IntroductionCandida is a genus of opportunistic fungi that can causeinfection in humans. These fungi are plentiful in nature and are commonly foundin soil, on plants, and on other fomites.  It reproduces asexually through budding but itis highly variable and adaptable due to its dimorphic nature, allowing it to bein the form of yeast or mold. There are over 150 species of Candida but only 20are considered pathogens in mammals (Candidiasis). Candida yeasts are found onthe skin, mucous membranes, and reside in the intestinal tract.

            The fungal infection of Candidaspecies in humans and animals is known as Candidiasis. The most common speciesof Candida that causes infection is Candida albicans.This species is also commonly found in the gut flora of around half of healthyadults. The presence of the yeast is not enough to cause issue due to theprotective barriers of mammals including skin and mucous membranes, butovergrowth can break down these barriers and enter into the bloodstream (Candidiasis).Overgrowth occurs because Candida is dimorphic and has the ability to switchbetween yeast and hyphal growth forms (Hawley, H. Bradford, MD.).  These different growth forms have special functionsthat allow for better adhesion, invasion, damage, dissemination, immune evasionand host response (Jacobsen, I D, et al.

). This is the cause for much of the fungi’svirulence and adaptation against treatment.             Common infections caused by Candidaare oral candidiasis and vaginal candidiasis.

The iGEM team’s project isfocused on vaginal candidiasis, also known as yeast infections. The symptoms ofvaginal candidiasis include abnormal vaginal discharge, vaginal itch orsoreness, pain or discomfort during intercourse or urination (VaginalCandidiasis). Yeast infections are the overgrowth of Candida in the mucosalmembranes of the vagina caused by favorable changes in the environment for theyeast. The risk for Candidiasis is greater when the immune system iscompromised or when microbial populations in the body change (Candidiasis).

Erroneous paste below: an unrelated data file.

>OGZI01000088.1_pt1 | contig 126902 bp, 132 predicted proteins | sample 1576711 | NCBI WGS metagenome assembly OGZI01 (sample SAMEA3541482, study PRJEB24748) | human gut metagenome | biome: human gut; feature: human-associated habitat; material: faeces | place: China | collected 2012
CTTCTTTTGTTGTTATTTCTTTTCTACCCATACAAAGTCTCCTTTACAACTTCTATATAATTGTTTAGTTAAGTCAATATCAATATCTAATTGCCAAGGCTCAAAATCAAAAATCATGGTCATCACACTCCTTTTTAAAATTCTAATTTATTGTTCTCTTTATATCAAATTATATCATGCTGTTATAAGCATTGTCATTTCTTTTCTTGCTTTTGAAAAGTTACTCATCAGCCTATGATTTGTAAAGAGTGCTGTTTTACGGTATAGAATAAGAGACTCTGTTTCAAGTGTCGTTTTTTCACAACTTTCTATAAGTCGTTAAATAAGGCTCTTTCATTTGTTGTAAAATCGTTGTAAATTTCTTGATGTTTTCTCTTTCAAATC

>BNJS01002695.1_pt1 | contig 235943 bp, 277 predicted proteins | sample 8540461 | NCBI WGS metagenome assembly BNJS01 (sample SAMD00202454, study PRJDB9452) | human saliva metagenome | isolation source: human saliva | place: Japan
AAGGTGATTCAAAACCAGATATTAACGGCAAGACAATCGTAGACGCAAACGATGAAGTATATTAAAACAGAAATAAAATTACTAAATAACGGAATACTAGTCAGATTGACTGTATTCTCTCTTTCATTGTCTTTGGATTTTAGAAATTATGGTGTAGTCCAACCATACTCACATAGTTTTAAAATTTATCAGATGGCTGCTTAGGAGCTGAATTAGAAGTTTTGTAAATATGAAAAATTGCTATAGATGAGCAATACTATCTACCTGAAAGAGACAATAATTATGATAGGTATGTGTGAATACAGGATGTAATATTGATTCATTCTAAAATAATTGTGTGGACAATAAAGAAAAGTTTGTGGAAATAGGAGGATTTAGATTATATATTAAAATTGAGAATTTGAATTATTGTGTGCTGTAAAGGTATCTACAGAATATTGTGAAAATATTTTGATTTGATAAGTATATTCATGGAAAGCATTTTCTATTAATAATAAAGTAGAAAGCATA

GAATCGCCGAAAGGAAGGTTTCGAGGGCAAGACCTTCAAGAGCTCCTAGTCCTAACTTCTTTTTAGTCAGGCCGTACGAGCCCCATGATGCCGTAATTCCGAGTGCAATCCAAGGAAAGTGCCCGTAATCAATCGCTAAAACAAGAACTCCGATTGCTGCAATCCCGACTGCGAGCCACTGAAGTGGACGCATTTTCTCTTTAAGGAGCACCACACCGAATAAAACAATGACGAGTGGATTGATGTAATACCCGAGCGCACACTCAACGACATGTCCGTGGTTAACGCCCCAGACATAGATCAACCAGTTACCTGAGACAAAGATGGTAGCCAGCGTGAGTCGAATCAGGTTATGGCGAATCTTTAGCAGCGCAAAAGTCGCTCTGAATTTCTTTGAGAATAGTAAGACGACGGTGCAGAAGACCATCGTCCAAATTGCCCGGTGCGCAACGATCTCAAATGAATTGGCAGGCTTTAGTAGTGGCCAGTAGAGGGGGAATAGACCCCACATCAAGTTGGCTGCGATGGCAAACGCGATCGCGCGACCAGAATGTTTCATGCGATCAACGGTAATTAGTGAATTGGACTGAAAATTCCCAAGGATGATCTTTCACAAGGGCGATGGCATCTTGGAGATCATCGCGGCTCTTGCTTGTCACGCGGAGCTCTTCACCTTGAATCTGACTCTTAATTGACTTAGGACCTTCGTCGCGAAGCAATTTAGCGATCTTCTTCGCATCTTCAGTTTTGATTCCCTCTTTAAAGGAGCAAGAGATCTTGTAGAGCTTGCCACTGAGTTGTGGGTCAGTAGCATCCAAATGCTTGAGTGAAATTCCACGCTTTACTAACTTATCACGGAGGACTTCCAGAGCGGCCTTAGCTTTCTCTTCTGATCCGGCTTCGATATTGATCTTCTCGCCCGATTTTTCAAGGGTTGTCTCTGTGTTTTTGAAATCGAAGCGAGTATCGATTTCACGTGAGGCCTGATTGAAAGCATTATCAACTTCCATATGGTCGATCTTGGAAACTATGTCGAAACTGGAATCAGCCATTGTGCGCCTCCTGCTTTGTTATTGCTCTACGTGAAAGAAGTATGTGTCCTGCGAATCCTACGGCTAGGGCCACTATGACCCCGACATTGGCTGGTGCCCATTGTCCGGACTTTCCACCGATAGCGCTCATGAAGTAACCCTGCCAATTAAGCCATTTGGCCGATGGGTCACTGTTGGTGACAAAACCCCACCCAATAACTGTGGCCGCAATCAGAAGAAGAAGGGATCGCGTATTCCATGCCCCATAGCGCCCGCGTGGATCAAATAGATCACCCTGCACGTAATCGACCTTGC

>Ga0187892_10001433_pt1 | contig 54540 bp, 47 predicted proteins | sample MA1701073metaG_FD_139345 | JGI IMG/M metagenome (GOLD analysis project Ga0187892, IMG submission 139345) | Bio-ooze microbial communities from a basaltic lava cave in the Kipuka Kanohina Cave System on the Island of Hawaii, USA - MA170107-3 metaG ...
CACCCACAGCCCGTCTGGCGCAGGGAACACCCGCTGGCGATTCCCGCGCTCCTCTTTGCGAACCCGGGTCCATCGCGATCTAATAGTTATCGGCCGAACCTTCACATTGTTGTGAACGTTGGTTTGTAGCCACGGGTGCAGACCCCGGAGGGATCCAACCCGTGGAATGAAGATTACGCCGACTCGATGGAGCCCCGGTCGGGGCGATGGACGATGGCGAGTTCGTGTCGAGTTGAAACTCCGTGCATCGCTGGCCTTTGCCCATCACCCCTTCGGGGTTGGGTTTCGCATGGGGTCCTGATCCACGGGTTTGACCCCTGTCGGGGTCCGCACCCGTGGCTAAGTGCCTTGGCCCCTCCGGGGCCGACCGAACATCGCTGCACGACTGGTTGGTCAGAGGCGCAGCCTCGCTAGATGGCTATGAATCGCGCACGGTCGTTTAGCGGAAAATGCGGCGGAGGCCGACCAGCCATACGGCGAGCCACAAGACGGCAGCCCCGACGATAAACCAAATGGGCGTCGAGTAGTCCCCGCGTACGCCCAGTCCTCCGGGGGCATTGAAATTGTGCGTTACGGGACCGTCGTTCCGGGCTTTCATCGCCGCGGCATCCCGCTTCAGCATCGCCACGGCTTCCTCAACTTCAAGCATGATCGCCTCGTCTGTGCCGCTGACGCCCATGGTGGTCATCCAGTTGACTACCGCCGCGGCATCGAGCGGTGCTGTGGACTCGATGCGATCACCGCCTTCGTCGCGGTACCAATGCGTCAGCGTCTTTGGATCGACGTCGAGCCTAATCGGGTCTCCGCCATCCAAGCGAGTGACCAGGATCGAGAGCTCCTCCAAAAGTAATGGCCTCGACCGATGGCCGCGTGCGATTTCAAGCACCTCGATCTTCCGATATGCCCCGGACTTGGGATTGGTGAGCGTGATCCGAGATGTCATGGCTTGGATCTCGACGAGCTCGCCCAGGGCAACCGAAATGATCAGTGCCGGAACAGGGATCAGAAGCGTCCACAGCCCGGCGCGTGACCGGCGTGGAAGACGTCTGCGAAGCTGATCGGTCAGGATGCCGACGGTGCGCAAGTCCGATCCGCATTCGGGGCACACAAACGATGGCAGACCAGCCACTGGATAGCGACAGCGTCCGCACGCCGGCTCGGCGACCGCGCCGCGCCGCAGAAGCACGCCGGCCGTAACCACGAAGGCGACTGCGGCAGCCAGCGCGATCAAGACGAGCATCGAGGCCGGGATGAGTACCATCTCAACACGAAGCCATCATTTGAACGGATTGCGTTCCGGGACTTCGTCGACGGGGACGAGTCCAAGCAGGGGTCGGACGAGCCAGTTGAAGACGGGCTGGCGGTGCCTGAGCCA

The current options for detection ofCandida in the case of a possible fungal infection include vaginal dischargesamples that are placed under a microscope for identification of the fungiamongst the natural flora and lab testing to check for fungal cultures. Diagnosisis difficult because Candida can be naturally occurring in the body. Therefore,laboratory testing that is positive for a fungal culture does not conclusively determinethat Candida is the cause (Vaginal Candidiasis). The treatment for candidiasisincludes oral and topical anti-fungal medication. The topical anti-fungalmedication is used for temporary overgrowth but if the infection is persistent,long-term oral treatments such as six-month rounds of Fluconazole are used.  Experimental Design            The experimental design is still inthe process of being determined.

Our current plan is to grow Candida species inthe lab and determine what antigens would be good targets for identification.The goal is to create a simple at-home test similar to a pregnancy test wherethe presence of the Candida species will be indicated through some type ofcolor change in order for the user to determine the presence of a fungalinfection and gain access to proper care. Significance            Overall, Candida infections areimpactful to everyone based on the multiple routes of infection to include theskin, oral cavity, bloodstream, gastrointestinal tract, and vaginal cavity. Itis the most common fungal infection in humans and it can be difficult to treatdue to its recurring nature.             The military impact of fungalinfections caused by Candida is significant, especially during training ordeployments. The main reason for this is inadequate access to restrooms andproper hygiene. Receiving the proper treatment for this infection can bedifficult due to decreased access to medical care, time-consuming labs, andlong term anti-fungal medications. 


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